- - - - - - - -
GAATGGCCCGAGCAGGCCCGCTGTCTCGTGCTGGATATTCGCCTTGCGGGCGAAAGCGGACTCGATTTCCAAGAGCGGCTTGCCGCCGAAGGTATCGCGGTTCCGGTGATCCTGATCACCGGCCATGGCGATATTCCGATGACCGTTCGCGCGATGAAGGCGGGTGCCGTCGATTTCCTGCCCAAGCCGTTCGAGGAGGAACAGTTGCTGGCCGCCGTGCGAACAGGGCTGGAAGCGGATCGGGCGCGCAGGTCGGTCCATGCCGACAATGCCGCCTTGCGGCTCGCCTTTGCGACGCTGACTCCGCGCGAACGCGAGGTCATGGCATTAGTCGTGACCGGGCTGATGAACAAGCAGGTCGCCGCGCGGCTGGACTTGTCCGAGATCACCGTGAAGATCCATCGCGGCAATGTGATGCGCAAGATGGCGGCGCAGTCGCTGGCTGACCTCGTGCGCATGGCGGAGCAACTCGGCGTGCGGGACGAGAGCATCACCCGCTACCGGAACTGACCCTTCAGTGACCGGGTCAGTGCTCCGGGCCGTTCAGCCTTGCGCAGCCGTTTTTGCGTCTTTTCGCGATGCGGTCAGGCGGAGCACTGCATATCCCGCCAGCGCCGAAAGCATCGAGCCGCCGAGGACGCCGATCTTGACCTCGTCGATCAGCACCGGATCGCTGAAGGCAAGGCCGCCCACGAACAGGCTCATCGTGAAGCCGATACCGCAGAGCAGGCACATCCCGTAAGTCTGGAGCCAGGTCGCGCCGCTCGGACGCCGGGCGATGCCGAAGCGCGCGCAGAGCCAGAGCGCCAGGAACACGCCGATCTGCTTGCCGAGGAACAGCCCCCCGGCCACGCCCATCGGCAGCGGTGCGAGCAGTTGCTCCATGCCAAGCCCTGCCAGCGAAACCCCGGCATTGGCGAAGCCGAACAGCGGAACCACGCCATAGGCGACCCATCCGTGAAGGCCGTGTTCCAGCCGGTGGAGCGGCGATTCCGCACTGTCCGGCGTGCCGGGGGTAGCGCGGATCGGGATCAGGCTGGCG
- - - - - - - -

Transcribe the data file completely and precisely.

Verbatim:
GAATGGCCCGAGCAGGCCCGCTGTCTCGTGCTGGATATTCGCCTTGCGGGCGAAAGCGGACTCGATTTCCAAGAGCGGCTTGCCGCCGAAGGTATCGCGGTTCCGGTGATCCTGATCACCGGCCATGGCGATATTCCGATGACCGTTCGCGCGATGAAGGCGGGTGCCGTCGATTTCCTGCCCAAGCCGTTCGAGGAGGAACAGTTGCTGGCCGCCGTGCGAACAGGGCTGGAAGCGGATCGGGCGCGCAGGTCGGTCCATGCCGACAATGCCGCCTTGCGGCTCGCCTTTGCGACGCTGACTCCGCGCGAACGCGAGGTCATGGCATTAGTCGTGACCGGGCTGATGAACAAGCAGGTCGCCGCGCGGCTGGACTTGTCCGAGATCACCGTGAAGATCCATCGCGGCAATGTGATGCGCAAGATGGCGGCGCAGTCGCTGGCTGACCTCGTGCGCATGGCGGAGCAACTCGGCGTGCGGGACGAGAGCATCACCCGCTACCGGAACTGACCCTTCAGTGACCGGGTCAGTGCTCCGGGCCGTTCAGCCTTGCGCAGCCGTTTTTGCGTCTTTTCGCGATGCGGTCAGGCGGAGCACTGCATATCCCGCCAGCGCCGAAAGCATCGAGCCGCCGAGGACGCCGATCTTGACCTCGTCGATCAGCACCGGATCGCTGAAGGCAAGGCCGCCCACGAACAGGCTCATCGTGAAGCCGATACCGCAGAGCAGGCACATCCCGTAAGTCTGGAGCCAGGTCGCGCCGCTCGGACGCCGGGCGATGCCGAAGCGCGCGCAGAGCCAGAGCGCCAGGAACACGCCGATCTGCTTGCCGAGGAACAGCCCCCCGGCCACGCCCATCGGCAGCGGTGCGAGCAGTTGCTCCATGCCAAGCCCTGCCAGCGAAACCCCGGCATTGGCGAAGCCGAACAGCGGAACCACGCCATAGGCGACCCATCCGTGAAGGCCGTGTTCCAGCCGGTGGAGCGGCGATTCCGCACTGTCCGGCGTGCCGGGGGTAGCGCGGATCGGGATCAGGCTGGCG